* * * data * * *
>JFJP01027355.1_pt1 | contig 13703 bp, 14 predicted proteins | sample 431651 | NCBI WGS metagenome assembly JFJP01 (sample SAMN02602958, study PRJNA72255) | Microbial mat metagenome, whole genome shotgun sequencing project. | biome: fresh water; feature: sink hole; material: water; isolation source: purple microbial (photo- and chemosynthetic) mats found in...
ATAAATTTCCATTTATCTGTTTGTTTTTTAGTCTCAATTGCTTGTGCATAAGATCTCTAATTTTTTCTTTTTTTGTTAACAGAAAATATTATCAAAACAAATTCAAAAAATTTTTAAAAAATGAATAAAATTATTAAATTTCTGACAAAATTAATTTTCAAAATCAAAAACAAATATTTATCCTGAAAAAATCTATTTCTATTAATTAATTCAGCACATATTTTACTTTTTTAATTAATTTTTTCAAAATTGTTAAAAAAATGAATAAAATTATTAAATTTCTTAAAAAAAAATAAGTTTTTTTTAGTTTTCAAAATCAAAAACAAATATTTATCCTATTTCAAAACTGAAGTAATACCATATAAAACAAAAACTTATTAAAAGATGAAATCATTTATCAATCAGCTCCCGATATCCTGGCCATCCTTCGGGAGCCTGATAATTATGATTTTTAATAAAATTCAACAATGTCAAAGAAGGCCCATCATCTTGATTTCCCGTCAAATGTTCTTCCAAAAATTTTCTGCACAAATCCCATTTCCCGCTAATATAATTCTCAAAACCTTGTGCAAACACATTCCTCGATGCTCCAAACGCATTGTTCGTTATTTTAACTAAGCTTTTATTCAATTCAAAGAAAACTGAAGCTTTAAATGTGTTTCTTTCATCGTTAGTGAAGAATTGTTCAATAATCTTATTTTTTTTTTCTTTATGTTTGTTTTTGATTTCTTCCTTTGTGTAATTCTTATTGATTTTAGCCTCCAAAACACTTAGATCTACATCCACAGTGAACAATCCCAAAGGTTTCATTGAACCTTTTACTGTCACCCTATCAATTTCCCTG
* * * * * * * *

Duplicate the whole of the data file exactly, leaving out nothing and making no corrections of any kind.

>JFJP01027355.1_pt1 | contig 13703 bp, 14 predicted proteins | sample 431651 | NCBI WGS metagenome assembly JFJP01 (sample SAMN02602958, study PRJNA72255) | Microbial mat metagenome, whole genome shotgun sequencing project. | biome: fresh water; feature: sink hole; material: water; isolation source: purple microbial (photo- and chemosynthetic) mats found in...
ATAAATTTCCATTTATCTGTTTGTTTTTTAGTCTCAATTGCTTGTGCATAAGATCTCTAATTTTTTCTTTTTTTGTTAACAGAAAATATTATCAAAACAAATTCAAAAAATTTTTAAAAAATGAATAAAATTATTAAATTTCTGACAAAATTAATTTTCAAAATCAAAAACAAATATTTATCCTGAAAAAATCTATTTCTATTAATTAATTCAGCACATATTTTACTTTTTTAATTAATTTTTTCAAAATTGTTAAAAAAATGAATAAAATTATTAAATTTCTTAAAAAAAAATAAGTTTTTTTTAGTTTTCAAAATCAAAAACAAATATTTATCCTATTTCAAAACTGAAGTAATACCATATAAAACAAAAACTTATTAAAAGATGAAATCATTTATCAATCAGCTCCCGATATCCTGGCCATCCTTCGGGAGCCTGATAATTATGATTTTTAATAAAATTCAACAATGTCAAAGAAGGCCCATCATCTTGATTTCCCGTCAAATGTTCTTCCAAAAATTTTCTGCACAAATCCCATTTCCCGCTAATATAATTCTCAAAACCTTGTGCAAACACATTCCTCGATGCTCCAAACGCATTGTTCGTTATTTTAACTAAGCTTTTATTCAATTCAAAGAAAACTGAAGCTTTAAATGTGTTTCTTTCATCGTTAGTGAAGAATTGTTCAATAATCTTATTTTTTTTTTCTTTATGTTTGTTTTTGATTTCTTCCTTTGTGTAATTCTTATTGATTTTAGCCTCCAAAACACTTAGATCTACATCCACAGTGAACAATCCCAAAGGTTTCATTGAACCTTTTACTGTCACCCTATCAATTTCCCTG